In set theory, there are many ways to say that given the relation or correspondence $R$, $R(x, y)$ holds of elements $x \in A$ and $y \in B$. In allegorical set theories like SEAR, it is a foundational concept. In categorical set theories like ETCS with elements, we say that $R(x, y)$ holds of elements $x \in A$ and $y \in B$ if the ordered pair $(x, y)$ is in the image of the function $(p_1, p_2):R \to A \times B$. In material set theories like ZFC, we say that $R(x, y)$ holds of elements $x \in A$ and $y \in B$ if the ordered pair $(x, y)$ is in $R$.

In set theory, a **one-to-one correspondence** is a relation or correspondence $R$ between sets $A$ and $B$ for which for every element $x \in A$, there is a unique element $y \in B$ such that $R(x, y)$ holds, and for every element $y \in B$, there is a unique element $x \in A$ such that $R(x, y)$ holds. Equivalently, it is an anafunction $R$ between sets $A$ and $B$ such that for every element $y \in B$, there is a unique element $x \in A$ such that $R(x, y)$ holds.

In type theory, given types $A$ and $B$, a **one-to-one correspondence** is a correspondence $x:A, y:B \vdash R(x, y)$ for which for every element $x:A$, there exists a unique element $y:B$ such that $R(x, y)$, and for every element $y:B$, there exists a unique element $x:A$ such that $R(x, y)$. Equivalently, it is an anafunction $x:A, y:B \vdash R(x, y)$ such that for every element $y:B$, the dependent type $\sum_{x:A} R(x, y)$ is a contractible type.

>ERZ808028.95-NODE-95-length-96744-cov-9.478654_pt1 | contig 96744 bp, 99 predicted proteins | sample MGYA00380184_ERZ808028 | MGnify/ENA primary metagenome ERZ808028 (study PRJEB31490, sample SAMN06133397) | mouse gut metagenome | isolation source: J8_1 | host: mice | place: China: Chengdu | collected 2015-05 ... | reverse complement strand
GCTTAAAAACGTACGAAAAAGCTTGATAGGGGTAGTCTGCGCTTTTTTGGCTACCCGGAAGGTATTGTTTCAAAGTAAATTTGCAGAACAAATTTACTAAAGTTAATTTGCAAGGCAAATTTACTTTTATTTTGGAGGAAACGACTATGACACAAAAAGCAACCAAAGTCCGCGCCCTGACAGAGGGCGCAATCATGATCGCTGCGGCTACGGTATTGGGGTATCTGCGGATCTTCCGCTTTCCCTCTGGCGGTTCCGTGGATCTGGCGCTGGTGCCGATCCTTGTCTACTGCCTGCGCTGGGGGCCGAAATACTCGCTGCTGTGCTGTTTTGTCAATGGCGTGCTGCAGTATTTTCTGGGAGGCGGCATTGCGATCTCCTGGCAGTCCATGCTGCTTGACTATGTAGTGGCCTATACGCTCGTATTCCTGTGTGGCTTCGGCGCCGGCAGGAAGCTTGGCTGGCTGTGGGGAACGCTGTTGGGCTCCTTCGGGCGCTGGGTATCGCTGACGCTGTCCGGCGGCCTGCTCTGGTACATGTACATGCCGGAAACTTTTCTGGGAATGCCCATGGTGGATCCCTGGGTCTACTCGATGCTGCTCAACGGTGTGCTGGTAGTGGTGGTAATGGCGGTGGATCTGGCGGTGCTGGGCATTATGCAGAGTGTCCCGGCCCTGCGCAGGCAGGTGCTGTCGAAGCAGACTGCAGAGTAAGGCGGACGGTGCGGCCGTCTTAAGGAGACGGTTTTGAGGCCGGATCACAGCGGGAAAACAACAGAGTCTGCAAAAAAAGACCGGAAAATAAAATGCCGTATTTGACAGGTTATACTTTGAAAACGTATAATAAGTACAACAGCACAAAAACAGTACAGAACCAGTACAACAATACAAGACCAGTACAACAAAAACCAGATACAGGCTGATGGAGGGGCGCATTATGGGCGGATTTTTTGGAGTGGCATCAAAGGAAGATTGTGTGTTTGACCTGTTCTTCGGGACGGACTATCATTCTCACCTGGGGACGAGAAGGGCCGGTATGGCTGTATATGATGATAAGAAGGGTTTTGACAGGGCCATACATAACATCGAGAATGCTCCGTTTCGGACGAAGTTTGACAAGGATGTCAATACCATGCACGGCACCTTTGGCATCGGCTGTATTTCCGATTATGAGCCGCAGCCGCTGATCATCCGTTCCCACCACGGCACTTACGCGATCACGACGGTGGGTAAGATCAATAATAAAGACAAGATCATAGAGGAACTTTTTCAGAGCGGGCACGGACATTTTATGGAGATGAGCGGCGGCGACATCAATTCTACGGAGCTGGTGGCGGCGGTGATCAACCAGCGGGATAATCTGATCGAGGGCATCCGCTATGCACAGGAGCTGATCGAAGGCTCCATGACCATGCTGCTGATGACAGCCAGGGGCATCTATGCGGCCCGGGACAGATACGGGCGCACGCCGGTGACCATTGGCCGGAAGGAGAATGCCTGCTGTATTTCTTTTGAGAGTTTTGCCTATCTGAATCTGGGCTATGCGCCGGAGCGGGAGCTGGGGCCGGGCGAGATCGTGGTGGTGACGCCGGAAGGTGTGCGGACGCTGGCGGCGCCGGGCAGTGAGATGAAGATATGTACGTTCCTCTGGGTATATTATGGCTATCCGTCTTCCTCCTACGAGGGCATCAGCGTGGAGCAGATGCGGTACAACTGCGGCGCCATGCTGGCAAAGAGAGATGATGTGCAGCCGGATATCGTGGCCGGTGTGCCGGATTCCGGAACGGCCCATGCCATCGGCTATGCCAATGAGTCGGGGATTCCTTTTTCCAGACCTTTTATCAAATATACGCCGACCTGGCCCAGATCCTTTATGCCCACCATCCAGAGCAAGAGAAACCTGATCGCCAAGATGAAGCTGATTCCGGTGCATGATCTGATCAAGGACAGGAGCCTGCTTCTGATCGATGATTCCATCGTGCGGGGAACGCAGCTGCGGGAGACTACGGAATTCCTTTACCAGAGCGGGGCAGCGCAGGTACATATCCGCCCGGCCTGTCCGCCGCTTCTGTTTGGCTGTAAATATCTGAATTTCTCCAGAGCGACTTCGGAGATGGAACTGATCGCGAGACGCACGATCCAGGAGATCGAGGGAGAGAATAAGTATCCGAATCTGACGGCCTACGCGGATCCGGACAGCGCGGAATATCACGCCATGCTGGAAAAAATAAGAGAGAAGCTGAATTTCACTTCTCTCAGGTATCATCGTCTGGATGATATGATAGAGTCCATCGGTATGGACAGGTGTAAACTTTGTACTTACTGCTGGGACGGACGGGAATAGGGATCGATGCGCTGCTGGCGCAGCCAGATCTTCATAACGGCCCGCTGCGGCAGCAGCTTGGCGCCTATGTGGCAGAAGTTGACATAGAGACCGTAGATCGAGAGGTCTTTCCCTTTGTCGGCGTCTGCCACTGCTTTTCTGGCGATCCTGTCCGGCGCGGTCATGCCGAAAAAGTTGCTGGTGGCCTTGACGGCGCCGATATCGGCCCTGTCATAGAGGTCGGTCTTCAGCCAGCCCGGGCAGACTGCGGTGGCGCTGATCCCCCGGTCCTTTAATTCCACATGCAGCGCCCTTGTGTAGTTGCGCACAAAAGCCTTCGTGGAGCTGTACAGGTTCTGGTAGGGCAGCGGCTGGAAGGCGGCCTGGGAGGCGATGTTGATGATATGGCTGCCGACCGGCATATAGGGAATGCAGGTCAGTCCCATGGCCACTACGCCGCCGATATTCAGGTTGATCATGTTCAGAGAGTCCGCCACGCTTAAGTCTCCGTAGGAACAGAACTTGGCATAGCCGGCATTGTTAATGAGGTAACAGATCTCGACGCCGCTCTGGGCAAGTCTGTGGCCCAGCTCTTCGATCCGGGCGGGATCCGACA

Given a Tarski universe $(U, T)$, the type of all $U$-small one-to-one correspondences between $A$ and $B$ is given by the type

$\mathrm{OneToOneCorr}_U(A, B) \coloneqq \sum_{R:A \times B \to U} \left(\prod_{x:A} \exists!y:B.T(R(x, y)\right) \times \left(\prod_{y:B} \exists!x:A.T(R(x, y))\right)$

The univalence axiom for $U$ is given by the equivalence of types

$\mathrm{ua}_U:\prod_{A:U} \prod_{B:U} (A =_U B) \simeq \mathrm{OneToOneCorr}_U(T(A), T(B))$

By the principle of unique choice, given every one-to-one correspondence, there is a bijection $f:A \cong B$. However, in the absence of the principle of unique choice, bijections and one-to-one correspondences are not necessarily the same; this is the same phenomena as the phenomena between functions and anafunctions. However, frequently in material set theories, functions are defined to be anafunctions, and so bijections are similarly defined to be one-to-one correspondences.

Something similar occurs in dependent type theory, where by the principle of unique choice, given every one-to-one correspondence, there is a function with contractible fibers $x:A \vdash f(x):B$, which becomes a bijection in the context of axiom K or uniqueness of identity proofs. However, in contrast to material set theory, in dependent type theory, there is always a distinction between a function $x:A \vdash f(x):B$ and an anafunction $x:A, y:B \vdash R(x, y)$, and so there is always a distinction between a function with contractible fibers and a one-to-one correspondence.

Last revised on July 22, 2023 at 06:14:50. See the history of this page for a list of all contributions to it.